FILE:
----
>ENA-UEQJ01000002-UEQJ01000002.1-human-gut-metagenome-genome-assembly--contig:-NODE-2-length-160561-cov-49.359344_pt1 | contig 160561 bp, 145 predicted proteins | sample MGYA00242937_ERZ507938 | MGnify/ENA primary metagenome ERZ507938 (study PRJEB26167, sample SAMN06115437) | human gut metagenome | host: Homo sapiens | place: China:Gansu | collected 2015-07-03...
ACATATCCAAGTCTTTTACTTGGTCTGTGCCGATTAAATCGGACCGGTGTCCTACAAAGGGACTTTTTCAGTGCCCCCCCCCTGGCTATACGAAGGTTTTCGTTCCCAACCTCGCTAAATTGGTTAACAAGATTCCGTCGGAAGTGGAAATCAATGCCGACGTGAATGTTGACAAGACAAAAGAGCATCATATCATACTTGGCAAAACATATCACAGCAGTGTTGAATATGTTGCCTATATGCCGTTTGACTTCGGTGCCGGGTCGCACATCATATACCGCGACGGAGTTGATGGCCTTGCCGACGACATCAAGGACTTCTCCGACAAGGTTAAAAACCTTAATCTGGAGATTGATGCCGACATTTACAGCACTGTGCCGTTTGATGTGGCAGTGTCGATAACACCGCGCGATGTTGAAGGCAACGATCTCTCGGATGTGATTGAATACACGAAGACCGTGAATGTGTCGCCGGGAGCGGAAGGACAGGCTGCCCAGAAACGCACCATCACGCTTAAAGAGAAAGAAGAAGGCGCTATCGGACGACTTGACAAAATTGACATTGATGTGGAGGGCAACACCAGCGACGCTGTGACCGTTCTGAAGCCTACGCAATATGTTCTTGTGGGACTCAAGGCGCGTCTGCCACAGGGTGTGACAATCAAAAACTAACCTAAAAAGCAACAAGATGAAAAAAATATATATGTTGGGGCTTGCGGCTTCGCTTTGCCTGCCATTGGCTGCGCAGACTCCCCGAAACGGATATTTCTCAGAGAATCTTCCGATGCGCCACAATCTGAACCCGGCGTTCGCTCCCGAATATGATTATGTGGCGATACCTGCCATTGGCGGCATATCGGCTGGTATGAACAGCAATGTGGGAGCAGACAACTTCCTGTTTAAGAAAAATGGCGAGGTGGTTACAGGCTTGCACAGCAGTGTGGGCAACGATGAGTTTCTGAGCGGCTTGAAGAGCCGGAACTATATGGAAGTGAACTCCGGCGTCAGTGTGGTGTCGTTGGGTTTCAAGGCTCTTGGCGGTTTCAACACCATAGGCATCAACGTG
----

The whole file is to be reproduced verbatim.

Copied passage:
>ENA-UEQJ01000002-UEQJ01000002.1-human-gut-metagenome-genome-assembly--contig:-NODE-2-length-160561-cov-49.359344_pt1 | contig 160561 bp, 145 predicted proteins | sample MGYA00242937_ERZ507938 | MGnify/ENA primary metagenome ERZ507938 (study PRJEB26167, sample SAMN06115437) | human gut metagenome | host: Homo sapiens | place: China:Gansu | collected 2015-07-03...
ACATATCCAAGTCTTTTACTTGGTCTGTGCCGATTAAATCGGACCGGTGTCCTACAAAGGGACTTTTTCAGTGCCCCCCCCCTGGCTATACGAAGGTTTTCGTTCCCAACCTCGCTAAATTGGTTAACAAGATTCCGTCGGAAGTGGAAATCAATGCCGACGTGAATGTTGACAAGACAAAAGAGCATCATATCATACTTGGCAAAACATATCACAGCAGTGTTGAATATGTTGCCTATATGCCGTTTGACTTCGGTGCCGGGTCGCACATCATATACCGCGACGGAGTTGATGGCCTTGCCGACGACATCAAGGACTTCTCCGACAAGGTTAAAAACCTTAATCTGGAGATTGATGCCGACATTTACAGCACTGTGCCGTTTGATGTGGCAGTGTCGATAACACCGCGCGATGTTGAAGGCAACGATCTCTCGGATGTGATTGAATACACGAAGACCGTGAATGTGTCGCCGGGAGCGGAAGGACAGGCTGCCCAGAAACGCACCATCACGCTTAAAGAGAAAGAAGAAGGCGCTATCGGACGACTTGACAAAATTGACATTGATGTGGAGGGCAACACCAGCGACGCTGTGACCGTTCTGAAGCCTACGCAATATGTTCTTGTGGGACTCAAGGCGCGTCTGCCACAGGGTGTGACAATCAAAAACTAACCTAAAAAGCAACAAGATGAAAAAAATATATATGTTGGGGCTTGCGGCTTCGCTTTGCCTGCCATTGGCTGCGCAGACTCCCCGAAACGGATATTTCTCAGAGAATCTTCCGATGCGCCACAATCTGAACCCGGCGTTCGCTCCCGAATATGATTATGTGGCGATACCTGCCATTGGCGGCATATCGGCTGGTATGAACAGCAATGTGGGAGCAGACAACTTCCTGTTTAAGAAAAATGGCGAGGTGGTTACAGGCTTGCACAGCAGTGTGGGCAACGATGAGTTTCTGAGCGGCTTGAAGAGCCGGAACTATATGGAAGTGAACTCCGGCGTCAGTGTGGTGTCGTTGGGTTTCAAGGCTCTTGGCGGTTTCAACACCATAGGCATCAACGTG